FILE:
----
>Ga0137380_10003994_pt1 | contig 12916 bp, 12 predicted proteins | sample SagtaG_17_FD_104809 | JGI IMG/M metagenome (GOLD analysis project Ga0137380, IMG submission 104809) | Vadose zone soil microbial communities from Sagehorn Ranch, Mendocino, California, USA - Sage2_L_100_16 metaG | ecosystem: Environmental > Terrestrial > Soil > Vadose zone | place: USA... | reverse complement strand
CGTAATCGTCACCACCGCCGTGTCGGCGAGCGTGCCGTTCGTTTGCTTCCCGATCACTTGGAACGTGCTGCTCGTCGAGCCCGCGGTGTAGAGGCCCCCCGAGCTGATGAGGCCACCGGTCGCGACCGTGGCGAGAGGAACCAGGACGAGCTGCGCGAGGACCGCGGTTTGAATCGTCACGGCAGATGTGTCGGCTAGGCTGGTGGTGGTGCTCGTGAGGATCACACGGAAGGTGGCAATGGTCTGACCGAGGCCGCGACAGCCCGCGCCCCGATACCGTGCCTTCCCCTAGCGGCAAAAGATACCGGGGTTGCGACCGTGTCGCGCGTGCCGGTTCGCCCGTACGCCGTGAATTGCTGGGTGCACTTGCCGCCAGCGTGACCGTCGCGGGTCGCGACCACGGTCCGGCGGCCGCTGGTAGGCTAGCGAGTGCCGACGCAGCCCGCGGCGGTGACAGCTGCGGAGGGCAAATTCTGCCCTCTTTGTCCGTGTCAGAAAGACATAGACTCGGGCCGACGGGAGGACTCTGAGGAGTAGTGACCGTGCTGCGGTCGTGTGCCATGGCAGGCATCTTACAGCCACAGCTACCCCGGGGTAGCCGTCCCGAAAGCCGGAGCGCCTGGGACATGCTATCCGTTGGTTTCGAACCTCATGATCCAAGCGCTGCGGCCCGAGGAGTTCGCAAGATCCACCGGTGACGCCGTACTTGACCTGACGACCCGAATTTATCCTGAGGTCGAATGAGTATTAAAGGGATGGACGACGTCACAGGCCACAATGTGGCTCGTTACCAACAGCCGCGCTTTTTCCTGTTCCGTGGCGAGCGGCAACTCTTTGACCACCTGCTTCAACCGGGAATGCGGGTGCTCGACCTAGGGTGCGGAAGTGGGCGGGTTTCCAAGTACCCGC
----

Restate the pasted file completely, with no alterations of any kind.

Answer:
>Ga0137380_10003994_pt1 | contig 12916 bp, 12 predicted proteins | sample SagtaG_17_FD_104809 | JGI IMG/M metagenome (GOLD analysis project Ga0137380, IMG submission 104809) | Vadose zone soil microbial communities from Sagehorn Ranch, Mendocino, California, USA - Sage2_L_100_16 metaG | ecosystem: Environmental > Terrestrial > Soil > Vadose zone | place: USA... | reverse complement strand
CGTAATCGTCACCACCGCCGTGTCGGCGAGCGTGCCGTTCGTTTGCTTCCCGATCACTTGGAACGTGCTGCTCGTCGAGCCCGCGGTGTAGAGGCCCCCCGAGCTGATGAGGCCACCGGTCGCGACCGTGGCGAGAGGAACCAGGACGAGCTGCGCGAGGACCGCGGTTTGAATCGTCACGGCAGATGTGTCGGCTAGGCTGGTGGTGGTGCTCGTGAGGATCACACGGAAGGTGGCAATGGTCTGACCGAGGCCGCGACAGCCCGCGCCCCGATACCGTGCCTTCCCCTAGCGGCAAAAGATACCGGGGTTGCGACCGTGTCGCGCGTGCCGGTTCGCCCGTACGCCGTGAATTGCTGGGTGCACTTGCCGCCAGCGTGACCGTCGCGGGTCGCGACCACGGTCCGGCGGCCGCTGGTAGGCTAGCGAGTGCCGACGCAGCCCGCGGCGGTGACAGCTGCGGAGGGCAAATTCTGCCCTCTTTGTCCGTGTCAGAAAGACATAGACTCGGGCCGACGGGAGGACTCTGAGGAGTAGTGACCGTGCTGCGGTCGTGTGCCATGGCAGGCATCTTACAGCCACAGCTACCCCGGGGTAGCCGTCCCGAAAGCCGGAGCGCCTGGGACATGCTATCCGTTGGTTTCGAACCTCATGATCCAAGCGCTGCGGCCCGAGGAGTTCGCAAGATCCACCGGTGACGCCGTACTTGACCTGACGACCCGAATTTATCCTGAGGTCGAATGAGTATTAAAGGGATGGACGACGTCACAGGCCACAATGTGGCTCGTTACCAACAGCCGCGCTTTTTCCTGTTCCGTGGCGAGCGGCAACTCTTTGACCACCTGCTTCAACCGGGAATGCGGGTGCTCGACCTAGGGTGCGGAAGTGGGCGGGTTTCCAAGTACCCGC